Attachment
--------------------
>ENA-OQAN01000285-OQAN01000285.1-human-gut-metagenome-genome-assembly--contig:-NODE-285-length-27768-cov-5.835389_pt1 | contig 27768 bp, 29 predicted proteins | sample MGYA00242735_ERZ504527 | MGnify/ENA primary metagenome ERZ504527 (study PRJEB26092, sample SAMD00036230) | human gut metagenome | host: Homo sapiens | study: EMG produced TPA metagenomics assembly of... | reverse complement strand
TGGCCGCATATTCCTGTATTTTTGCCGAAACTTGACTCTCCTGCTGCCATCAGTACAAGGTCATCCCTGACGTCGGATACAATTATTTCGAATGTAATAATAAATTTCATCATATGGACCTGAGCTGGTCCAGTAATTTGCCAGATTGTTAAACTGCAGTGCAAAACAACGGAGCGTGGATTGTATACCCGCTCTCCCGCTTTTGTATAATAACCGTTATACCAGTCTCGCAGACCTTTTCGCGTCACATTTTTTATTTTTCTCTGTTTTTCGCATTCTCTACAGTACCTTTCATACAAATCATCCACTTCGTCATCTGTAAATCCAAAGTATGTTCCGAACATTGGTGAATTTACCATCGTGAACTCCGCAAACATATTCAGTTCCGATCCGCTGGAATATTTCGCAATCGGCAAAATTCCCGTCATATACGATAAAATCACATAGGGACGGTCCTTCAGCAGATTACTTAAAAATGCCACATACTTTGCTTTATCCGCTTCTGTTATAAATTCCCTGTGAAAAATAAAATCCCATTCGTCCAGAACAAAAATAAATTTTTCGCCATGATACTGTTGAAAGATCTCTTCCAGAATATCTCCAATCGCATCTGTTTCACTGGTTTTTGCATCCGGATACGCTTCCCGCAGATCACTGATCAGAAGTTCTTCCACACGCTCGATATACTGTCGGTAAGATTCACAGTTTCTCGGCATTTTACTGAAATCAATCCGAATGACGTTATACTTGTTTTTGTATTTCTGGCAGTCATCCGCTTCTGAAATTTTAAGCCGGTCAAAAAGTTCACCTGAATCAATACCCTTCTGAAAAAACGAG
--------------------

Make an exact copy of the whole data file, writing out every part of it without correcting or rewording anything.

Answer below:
>ENA-OQAN01000285-OQAN01000285.1-human-gut-metagenome-genome-assembly--contig:-NODE-285-length-27768-cov-5.835389_pt1 | contig 27768 bp, 29 predicted proteins | sample MGYA00242735_ERZ504527 | MGnify/ENA primary metagenome ERZ504527 (study PRJEB26092, sample SAMD00036230) | human gut metagenome | host: Homo sapiens | study: EMG produced TPA metagenomics assembly of... | reverse complement strand
TGGCCGCATATTCCTGTATTTTTGCCGAAACTTGACTCTCCTGCTGCCATCAGTACAAGGTCATCCCTGACGTCGGATACAATTATTTCGAATGTAATAATAAATTTCATCATATGGACCTGAGCTGGTCCAGTAATTTGCCAGATTGTTAAACTGCAGTGCAAAACAACGGAGCGTGGATTGTATACCCGCTCTCCCGCTTTTGTATAATAACCGTTATACCAGTCTCGCAGACCTTTTCGCGTCACATTTTTTATTTTTCTCTGTTTTTCGCATTCTCTACAGTACCTTTCATACAAATCATCCACTTCGTCATCTGTAAATCCAAAGTATGTTCCGAACATTGGTGAATTTACCATCGTGAACTCCGCAAACATATTCAGTTCCGATCCGCTGGAATATTTCGCAATCGGCAAAATTCCCGTCATATACGATAAAATCACATAGGGACGGTCCTTCAGCAGATTACTTAAAAATGCCACATACTTTGCTTTATCCGCTTCTGTTATAAATTCCCTGTGAAAAATAAAATCCCATTCGTCCAGAACAAAAATAAATTTTTCGCCATGATACTGTTGAAAGATCTCTTCCAGAATATCTCCAATCGCATCTGTTTCACTGGTTTTTGCATCCGGATACGCTTCCCGCAGATCACTGATCAGAAGTTCTTCCACACGCTCGATATACTGTCGGTAAGATTCACAGTTTCTCGGCATTTTACTGAAATCAATCCGAATGACGTTATACTTGTTTTTGTATTTCTGGCAGTCATCCGCTTCTGAAATTTTAAGCCGGTCAAAAAGTTCACCTGAATCAATACCCTTCTGAAAAAACGAG